(Note – the above checklist is from the draft of “The Mind & The Power : An Introduction to the Intention Method of Generating Force from Grandmaster Wei Shuren’s Yang Style Tai Chi Chuan“)


Afterwards he can only shake his head and wonder how this is possible. Yes I know that despite all the talk of relaxation if you actually touch the thighs of many famous masters you would feel the muscle tense up. Case of say one thing but do another. Not to mention that its going against the principles.

However, if you persist in training relaxation in line with the principles you will find that when you receive and apply force you will relax even more instead of starting to tense up. Just because the majority can’t do it does not mean it cannot be done.


MRT Fajing Practice

I have been taking public transportation for many months now.

The advantage is that I can use the time spent doing nothing while in the train to research fajing. One simple but powerful method of fajing that can be practiced on an MRT in full view of passengers is one which involves the force model explained on Page 101 in TaijiKinesis Vol 2. Whether the train is crowded or not as long as I get to stand in my normal spot I can do the practice.

In the event, I cannot stand in my normal spot then I will practice another method which is similar to the White Crane Spreads Wings posture from Grandmaster Wei Shuren’s style. The posture may be different but the same model from Page 101 can be used.

There is another lesson that can be learned here and that is how to receive power and return it in conformance to the principle of receiving force do not use wrists, releasing force send it out at once.

Since my student drives, I mentioned about using the steering wheel as an aid in understanding how to generate power.

The key above, as always, is to use the intention to teach the body how to move accurately.

1 Comment

Tai Chi Ruler

2 + 2 = 4.

Earlier in the training session I got around to mentioning about the fajing effect of Tai Chi Ruler system to my student. This is a very little known method of doing Tai Chi. But after knowing it for a long time, I have discovered what those Tai Chi Ruler methods of using training implements and solo exercises mean in terms of fajing.

The method of the long ruler partner exercise is good for focusing the intention and transmitting power over an extended range whilst the shaking ruler method is great for issuing a sudden, vibrating force with an effect as if the person demonstrated on has been given a sudden electrical shock.

After the lesson I heard a tale of sickness and later in the night I remembered that my teacher, Master Leong, mentioning once that Tai Chi Ruler can also help in curing illnesses. True or not, I have no idea as I did not learn it for health reasons.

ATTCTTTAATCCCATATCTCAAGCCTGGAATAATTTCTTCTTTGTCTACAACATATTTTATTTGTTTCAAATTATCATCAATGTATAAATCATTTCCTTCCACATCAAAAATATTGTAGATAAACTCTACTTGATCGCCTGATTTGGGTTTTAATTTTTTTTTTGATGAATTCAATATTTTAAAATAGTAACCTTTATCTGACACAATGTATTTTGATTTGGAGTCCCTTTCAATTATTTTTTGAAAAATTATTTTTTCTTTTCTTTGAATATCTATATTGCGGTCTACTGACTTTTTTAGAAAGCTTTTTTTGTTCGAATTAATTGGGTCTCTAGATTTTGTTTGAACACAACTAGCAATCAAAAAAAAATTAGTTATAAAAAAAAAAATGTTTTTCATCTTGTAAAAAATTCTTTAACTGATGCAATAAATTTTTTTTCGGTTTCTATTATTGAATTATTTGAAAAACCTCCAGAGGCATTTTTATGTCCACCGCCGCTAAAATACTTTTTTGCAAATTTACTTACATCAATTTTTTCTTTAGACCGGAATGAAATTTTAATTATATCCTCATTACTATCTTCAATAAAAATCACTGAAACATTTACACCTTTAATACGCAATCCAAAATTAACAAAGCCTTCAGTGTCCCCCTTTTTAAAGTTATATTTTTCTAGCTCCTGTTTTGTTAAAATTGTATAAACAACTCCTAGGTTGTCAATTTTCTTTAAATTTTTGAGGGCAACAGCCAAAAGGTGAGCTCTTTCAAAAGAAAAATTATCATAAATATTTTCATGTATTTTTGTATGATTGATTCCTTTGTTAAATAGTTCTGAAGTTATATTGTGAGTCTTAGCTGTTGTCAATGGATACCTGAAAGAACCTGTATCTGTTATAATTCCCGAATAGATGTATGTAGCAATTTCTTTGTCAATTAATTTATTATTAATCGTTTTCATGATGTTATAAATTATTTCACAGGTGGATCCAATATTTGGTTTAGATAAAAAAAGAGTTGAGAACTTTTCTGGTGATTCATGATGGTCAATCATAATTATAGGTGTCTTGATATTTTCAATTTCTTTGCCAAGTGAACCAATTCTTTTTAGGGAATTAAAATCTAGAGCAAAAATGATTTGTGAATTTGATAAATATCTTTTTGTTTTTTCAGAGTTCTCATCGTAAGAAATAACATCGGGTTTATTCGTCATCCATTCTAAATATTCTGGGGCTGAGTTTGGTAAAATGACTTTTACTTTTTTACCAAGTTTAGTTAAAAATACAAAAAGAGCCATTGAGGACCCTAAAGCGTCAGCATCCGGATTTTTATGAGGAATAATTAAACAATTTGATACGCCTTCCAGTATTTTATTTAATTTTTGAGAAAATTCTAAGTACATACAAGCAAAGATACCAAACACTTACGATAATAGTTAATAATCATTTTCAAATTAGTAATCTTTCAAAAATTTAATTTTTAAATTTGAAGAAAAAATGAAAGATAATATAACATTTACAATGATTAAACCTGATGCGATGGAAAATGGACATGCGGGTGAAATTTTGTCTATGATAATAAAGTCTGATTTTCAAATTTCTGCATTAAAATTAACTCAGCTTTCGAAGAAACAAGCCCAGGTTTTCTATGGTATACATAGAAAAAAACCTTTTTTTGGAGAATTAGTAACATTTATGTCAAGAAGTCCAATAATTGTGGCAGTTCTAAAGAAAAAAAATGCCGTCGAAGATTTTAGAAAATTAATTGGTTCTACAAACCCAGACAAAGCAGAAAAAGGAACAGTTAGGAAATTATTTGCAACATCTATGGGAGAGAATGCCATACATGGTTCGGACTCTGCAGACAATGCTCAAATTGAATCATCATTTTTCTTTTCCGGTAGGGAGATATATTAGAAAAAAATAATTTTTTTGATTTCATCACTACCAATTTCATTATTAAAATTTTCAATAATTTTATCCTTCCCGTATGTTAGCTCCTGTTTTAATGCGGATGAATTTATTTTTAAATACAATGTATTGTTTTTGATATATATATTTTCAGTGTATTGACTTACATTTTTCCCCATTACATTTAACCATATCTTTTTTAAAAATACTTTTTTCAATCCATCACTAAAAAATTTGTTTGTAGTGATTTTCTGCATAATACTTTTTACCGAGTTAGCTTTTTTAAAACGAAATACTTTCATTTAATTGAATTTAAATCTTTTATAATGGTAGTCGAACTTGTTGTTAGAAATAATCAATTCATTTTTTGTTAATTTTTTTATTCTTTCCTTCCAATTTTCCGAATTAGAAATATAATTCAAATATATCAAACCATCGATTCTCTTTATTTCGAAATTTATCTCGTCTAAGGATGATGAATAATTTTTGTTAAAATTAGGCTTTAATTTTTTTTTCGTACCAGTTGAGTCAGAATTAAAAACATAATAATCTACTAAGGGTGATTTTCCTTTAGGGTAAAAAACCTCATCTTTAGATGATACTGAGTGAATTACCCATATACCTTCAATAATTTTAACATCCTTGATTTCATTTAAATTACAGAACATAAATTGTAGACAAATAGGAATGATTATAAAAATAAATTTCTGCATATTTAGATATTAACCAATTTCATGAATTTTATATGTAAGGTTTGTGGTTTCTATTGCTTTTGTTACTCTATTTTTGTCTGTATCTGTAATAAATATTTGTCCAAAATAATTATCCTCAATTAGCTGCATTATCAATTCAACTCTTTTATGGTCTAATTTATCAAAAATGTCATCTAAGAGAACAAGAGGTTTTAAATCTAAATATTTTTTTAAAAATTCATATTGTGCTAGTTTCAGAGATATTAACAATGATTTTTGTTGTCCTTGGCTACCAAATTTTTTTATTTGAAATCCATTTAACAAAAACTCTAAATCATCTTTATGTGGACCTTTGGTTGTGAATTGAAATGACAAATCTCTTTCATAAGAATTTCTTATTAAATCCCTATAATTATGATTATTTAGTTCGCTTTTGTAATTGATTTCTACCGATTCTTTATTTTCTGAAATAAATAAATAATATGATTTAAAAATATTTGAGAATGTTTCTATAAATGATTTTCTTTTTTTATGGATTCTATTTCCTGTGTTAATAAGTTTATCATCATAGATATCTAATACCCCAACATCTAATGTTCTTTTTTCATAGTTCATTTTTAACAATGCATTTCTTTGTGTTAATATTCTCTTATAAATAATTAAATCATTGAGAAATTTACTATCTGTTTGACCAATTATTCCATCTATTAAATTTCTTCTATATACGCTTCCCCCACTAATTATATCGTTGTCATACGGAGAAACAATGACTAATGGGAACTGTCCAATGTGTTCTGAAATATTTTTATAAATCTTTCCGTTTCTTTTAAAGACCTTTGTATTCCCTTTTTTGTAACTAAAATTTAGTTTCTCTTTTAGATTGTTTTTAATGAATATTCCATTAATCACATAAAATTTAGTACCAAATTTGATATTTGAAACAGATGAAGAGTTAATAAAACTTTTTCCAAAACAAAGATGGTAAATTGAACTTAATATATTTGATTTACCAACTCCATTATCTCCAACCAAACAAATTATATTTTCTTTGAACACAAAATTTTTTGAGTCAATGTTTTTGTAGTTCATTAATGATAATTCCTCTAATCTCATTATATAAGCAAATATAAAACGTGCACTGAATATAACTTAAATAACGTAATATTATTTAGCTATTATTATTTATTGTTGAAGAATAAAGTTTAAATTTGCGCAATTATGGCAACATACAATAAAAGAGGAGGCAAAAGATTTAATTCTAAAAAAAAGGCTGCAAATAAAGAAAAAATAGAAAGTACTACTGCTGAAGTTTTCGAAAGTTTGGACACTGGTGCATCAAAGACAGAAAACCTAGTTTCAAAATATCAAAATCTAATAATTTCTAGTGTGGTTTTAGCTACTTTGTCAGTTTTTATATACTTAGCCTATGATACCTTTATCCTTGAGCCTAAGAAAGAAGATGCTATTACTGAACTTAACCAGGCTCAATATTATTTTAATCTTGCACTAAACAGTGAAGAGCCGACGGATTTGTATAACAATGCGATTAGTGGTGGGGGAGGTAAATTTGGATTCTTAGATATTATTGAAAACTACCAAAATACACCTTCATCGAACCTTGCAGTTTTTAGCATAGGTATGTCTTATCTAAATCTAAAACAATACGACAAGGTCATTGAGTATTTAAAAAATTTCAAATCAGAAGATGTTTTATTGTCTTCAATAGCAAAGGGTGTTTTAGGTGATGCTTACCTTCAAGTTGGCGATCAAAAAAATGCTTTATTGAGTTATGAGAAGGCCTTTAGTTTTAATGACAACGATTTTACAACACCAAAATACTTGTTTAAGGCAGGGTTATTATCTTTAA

However, it is my opinion that for those whose health is partly caused by stress doing Tai Chi can be helpful because it calms the mind, massages the internal organs and provides gentle exercise for those whom hard, sweaty and high impact exercises may aggravate rather than help the health.

Wind of Change

Today I should have been enjoying some Ipoh food but a sudden screw-up at work put my holiday plan on hold and I am instead having the same old, same old in SG.

When you think that everything is good to go, there will always be some hiccups; in this case a huge cough.

So the wind that should have blown me north has kept me south instead. Guess I will use this opportunity to continue working on Internal Power of Wing Chun.


Teaching of the Pearl

On Grandmaster Chu Shong Tin’s DVD he explained a principle of how to rotate the wrist as if turning a bead inside the wrist.

I pointed out to my student that this was similar to the practice of the 3-Count in Beginning Posture as explained on Page 133-134, TaijiKinesis Vol 2. At the beginner level we do it in a way to eliminate power leakage by observing certain restrictions when moving the hand-arm.

At a higher level when we add in the principle of the 9-Pearls the rotation would be very similar to what GM Chu explained in his DVD.

Its important that we test the flow of our power as described on Page 260, TaijiKinesis Vol 2 to see if we really understand how to do this or our perception of mastery is just an illusion.

So whilst I applaud that my student was able to describe the ground path correctly, however, when I tried the test on him he was not able to issue the power. One reason is because when he did BP(iii)-(iv) the alignment was a bit off thus subsequently leading to it affecting the ability to issue power in BP(vi).

Thus, to learn Tai Chi principles properly do not assume that you are doing everything properly, that if you are even doing everything that you should be doing in the first place. The key to entering the gate of mastery is by doing the principles properly, naturally and in tandem with each other. Sounds difficult but really its nothing but to be aware and focused each time you practice. And of course, practice, practice and more practice.